As for some other speculated protective action the calcium in CaF2 could provide – the calcium concentration in a saturated CaF2 solution is only about 7.5 ppm – and at the fluoride concentration used for fluoridated water CaF2 would support a calcium concentration of about 0.8 ppm. Any calcium from added calcium fluoride would be irrelevant compared with the natural calcium concentrations in drinking water. The graph compares these figures for several treatment stations in New Zealand – see Calcium fluoride and the “soft” water anti-fluoridation myth for further information.
“Man-made waste product”
I have discussed the “man-made” fallacy above. Anti-fluoride campaigners love to describe fluorosilicic acid as a “waste product.” But Wikipedia defines a waste product as:
“unwanted or unusable materials. Waste is any substance which is discarded after primary use, or it is worthless, defective and of no use”
By definition, then, the fluorosilicic acid used in CWF is not a waste product. It would be if it were disposed of without use – then so is food.
Anti-fluoride campaigners also seem to think that a by-product is somehow evil. This is because most fluorosilicic acid is produced as a by-product of phosphate ore processing. But, come on. Surely production and use of by-products is a desirable feature in judging the conservation aspects of a manufacturing process. And would phosphate chemicals be somehow evil if they were produced as a by-product of fluoride chemical manufacturer from phosphate ores?
Toxicity of “co-contaminants”
I discussed the problem of contaminants in “natural” CaF2 above and added that contaminants in the fluorosilicic acid used for CWF are very low.
But don’t take my word for it. Water treatment chemicals are regulated and the fluorosilicic acid used for CWF must pass rigid tests for the presence of contaminants. The regulations provide for maximum concentrations of contaminants and where a certificate of analysis shows these are exceeded the material is rejected by water treatment plants.
I discussed this in my article Fluoridation – are we dumping toxic metals into our water supplies? where I debunked this claim made by Fluoride Free NZ. I also provided some data on the chemical analysis of fluorosilicic acid samples. In the article Fluoridation: emotionally misrepresenting contamination I compare the real concentration of contaminants recorded in certificates of analysis with the regulated limits. It turns out that the fluorosilicic acid manufactured in Australia and New Zealand is very low in such contaminants – see figure below.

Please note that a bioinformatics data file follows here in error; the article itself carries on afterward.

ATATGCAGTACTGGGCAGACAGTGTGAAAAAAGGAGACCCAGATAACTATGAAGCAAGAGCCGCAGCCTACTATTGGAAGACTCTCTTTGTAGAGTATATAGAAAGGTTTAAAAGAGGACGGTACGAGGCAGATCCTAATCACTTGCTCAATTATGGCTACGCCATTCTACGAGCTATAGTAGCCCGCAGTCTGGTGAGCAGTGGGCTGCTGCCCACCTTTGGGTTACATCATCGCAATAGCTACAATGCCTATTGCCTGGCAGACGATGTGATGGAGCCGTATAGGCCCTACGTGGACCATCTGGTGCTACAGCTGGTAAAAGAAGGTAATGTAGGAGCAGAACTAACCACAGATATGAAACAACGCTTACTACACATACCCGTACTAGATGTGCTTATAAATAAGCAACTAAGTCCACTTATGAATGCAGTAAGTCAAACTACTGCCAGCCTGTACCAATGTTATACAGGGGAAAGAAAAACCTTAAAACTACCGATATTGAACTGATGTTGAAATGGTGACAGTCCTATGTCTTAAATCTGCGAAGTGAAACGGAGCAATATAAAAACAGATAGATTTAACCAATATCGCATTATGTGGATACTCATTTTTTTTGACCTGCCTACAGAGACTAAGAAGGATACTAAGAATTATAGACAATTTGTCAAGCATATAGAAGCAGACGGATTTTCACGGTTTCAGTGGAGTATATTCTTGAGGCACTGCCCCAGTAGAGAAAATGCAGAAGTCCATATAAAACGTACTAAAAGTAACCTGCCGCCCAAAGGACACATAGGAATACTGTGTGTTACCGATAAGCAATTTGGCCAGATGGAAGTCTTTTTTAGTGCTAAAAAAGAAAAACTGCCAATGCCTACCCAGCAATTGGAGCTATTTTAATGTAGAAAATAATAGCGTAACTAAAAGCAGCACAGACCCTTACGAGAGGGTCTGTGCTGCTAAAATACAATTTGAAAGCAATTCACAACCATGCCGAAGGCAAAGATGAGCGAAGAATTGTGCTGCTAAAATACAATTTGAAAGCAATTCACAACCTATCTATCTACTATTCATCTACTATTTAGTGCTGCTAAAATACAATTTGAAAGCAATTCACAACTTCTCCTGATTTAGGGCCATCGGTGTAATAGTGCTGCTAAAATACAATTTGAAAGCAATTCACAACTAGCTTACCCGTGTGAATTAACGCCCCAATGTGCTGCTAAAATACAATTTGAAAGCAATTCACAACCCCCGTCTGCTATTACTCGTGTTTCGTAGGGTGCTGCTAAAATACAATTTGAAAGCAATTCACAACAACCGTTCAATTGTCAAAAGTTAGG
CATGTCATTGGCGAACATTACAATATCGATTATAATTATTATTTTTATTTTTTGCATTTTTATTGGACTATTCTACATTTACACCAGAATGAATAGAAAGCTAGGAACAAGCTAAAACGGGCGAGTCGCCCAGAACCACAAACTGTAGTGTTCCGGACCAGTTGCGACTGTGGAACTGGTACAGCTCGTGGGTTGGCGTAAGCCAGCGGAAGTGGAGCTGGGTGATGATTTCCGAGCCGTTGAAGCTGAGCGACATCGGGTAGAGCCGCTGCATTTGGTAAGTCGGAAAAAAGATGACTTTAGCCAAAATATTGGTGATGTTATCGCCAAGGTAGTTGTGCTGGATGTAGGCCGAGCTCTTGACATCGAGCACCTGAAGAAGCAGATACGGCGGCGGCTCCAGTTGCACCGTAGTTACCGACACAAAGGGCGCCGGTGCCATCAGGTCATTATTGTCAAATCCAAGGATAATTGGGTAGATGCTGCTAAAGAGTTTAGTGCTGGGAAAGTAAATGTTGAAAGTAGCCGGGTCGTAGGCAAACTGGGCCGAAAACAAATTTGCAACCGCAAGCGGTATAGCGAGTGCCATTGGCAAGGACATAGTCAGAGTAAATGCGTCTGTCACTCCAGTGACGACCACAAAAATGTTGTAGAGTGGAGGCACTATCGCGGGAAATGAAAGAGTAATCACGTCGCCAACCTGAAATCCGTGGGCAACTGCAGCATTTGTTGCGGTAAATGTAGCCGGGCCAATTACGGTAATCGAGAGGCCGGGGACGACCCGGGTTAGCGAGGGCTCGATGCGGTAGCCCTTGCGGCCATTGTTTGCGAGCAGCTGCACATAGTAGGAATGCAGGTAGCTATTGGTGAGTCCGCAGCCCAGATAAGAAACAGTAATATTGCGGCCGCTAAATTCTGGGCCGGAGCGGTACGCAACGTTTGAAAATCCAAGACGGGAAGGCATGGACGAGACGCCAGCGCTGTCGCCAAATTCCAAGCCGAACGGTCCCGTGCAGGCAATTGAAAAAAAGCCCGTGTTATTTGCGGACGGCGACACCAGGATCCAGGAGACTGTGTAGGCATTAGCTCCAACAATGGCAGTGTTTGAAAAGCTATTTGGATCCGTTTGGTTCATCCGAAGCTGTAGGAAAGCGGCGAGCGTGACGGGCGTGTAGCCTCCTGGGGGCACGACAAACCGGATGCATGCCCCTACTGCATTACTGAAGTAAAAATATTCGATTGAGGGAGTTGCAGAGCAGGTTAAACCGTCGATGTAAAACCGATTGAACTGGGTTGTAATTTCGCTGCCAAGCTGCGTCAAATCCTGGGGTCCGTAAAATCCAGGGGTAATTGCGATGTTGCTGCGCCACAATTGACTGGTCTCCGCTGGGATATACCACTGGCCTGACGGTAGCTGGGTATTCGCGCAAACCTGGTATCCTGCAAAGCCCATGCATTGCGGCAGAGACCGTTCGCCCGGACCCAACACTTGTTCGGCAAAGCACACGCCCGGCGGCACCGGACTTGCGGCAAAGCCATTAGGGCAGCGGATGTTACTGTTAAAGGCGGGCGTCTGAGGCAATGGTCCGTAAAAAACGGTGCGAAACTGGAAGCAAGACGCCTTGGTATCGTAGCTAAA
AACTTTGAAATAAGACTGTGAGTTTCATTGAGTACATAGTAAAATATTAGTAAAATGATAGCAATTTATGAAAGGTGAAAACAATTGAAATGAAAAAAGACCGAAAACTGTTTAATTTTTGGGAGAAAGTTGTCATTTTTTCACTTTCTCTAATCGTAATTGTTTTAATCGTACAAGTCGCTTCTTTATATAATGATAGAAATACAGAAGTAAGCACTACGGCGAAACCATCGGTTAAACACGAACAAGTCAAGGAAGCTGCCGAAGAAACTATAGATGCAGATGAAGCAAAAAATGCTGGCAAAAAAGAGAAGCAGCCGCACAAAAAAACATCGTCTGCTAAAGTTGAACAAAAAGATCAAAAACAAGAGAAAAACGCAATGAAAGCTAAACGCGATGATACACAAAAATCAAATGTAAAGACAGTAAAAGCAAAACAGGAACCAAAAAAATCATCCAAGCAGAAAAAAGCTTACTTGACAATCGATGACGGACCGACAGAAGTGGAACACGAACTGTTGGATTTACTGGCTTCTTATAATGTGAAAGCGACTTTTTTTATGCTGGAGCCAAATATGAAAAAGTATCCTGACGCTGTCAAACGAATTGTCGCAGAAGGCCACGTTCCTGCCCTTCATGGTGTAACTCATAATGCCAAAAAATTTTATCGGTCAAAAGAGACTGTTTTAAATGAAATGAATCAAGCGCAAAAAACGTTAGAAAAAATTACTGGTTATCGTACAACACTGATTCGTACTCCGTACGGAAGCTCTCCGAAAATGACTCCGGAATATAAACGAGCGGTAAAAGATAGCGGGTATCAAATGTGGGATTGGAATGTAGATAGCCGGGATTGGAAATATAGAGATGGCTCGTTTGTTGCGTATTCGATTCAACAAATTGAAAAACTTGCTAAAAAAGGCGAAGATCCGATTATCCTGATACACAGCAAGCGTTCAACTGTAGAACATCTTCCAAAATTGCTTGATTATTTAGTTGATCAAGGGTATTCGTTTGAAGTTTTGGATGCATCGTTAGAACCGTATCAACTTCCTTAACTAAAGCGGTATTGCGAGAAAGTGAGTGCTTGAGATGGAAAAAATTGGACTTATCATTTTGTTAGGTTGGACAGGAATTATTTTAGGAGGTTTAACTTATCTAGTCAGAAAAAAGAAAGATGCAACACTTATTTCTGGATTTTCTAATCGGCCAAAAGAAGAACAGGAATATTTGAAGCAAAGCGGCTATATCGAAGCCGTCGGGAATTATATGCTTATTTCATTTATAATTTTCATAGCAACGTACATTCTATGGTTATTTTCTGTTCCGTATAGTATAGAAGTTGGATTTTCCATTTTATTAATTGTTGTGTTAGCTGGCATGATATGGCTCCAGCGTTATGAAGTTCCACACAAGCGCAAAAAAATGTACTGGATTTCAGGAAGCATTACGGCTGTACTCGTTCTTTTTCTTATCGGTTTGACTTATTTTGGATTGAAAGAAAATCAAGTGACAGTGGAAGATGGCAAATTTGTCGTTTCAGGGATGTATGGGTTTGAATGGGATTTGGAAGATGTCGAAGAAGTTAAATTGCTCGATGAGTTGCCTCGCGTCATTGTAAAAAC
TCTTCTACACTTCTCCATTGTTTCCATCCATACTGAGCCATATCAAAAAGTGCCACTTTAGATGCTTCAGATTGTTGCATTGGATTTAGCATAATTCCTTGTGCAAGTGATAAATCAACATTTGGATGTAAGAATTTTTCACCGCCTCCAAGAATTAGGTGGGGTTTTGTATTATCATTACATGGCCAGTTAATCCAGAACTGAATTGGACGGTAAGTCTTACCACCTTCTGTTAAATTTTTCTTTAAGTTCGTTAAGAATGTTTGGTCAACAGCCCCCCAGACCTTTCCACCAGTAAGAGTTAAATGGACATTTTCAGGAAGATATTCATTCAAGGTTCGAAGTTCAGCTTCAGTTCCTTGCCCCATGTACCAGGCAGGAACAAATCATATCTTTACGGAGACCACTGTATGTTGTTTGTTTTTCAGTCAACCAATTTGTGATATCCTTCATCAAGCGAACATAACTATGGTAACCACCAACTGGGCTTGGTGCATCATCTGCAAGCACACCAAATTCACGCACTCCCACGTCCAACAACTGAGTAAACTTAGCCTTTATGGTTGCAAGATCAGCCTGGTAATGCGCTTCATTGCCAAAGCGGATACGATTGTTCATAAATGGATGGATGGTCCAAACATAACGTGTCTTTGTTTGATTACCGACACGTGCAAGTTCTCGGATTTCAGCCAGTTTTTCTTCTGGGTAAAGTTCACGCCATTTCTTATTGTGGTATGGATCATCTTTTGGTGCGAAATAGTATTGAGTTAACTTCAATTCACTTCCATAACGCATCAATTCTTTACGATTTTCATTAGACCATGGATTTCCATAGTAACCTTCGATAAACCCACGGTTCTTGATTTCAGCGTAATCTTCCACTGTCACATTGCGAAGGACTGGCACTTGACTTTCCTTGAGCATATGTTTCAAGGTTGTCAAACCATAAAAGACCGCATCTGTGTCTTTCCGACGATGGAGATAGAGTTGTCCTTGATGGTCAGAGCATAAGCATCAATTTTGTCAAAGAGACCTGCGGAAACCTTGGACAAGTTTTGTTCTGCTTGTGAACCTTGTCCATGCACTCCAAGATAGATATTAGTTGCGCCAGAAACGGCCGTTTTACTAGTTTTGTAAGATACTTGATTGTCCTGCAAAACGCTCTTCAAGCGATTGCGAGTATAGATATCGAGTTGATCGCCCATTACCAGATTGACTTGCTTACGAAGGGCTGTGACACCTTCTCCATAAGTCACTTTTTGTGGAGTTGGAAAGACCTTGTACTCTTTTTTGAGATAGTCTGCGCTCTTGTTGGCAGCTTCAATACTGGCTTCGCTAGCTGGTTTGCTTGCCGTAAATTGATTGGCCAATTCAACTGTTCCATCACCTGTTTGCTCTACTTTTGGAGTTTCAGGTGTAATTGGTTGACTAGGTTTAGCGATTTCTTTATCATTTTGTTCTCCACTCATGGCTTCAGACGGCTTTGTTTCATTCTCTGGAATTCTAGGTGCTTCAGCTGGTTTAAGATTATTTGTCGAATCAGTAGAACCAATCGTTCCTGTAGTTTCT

Of course – some opponents like to claim that any amount of contaminants is too much, despite the regulations. Well, if they want to pursue that argument then they must look at all sources of contamination. In many cases, they will find that there is a larger amount of contamination coming from the original water source, natural contamination, than from the water treatment chemicals
I showed this in the article Fluoridation: putting chemical contamination in context where I compared the amount of arsenic from different sources in the Hamilton City water supply. The figure below from that article shows that natural levels of arsenic in the water source (the Waikato River) are much higher than the recommended levels for drinking water. Even after treatment (which reduces the arsenic levels to below the recommended maximum) the contribution of arsenic from this natural source is still much greater than the calculated contribution from the fluoridating agent used.
This bit of anti-fluoride propaganda is just another example of scaremongering relying on chemophobia and lack of information, even ignorance.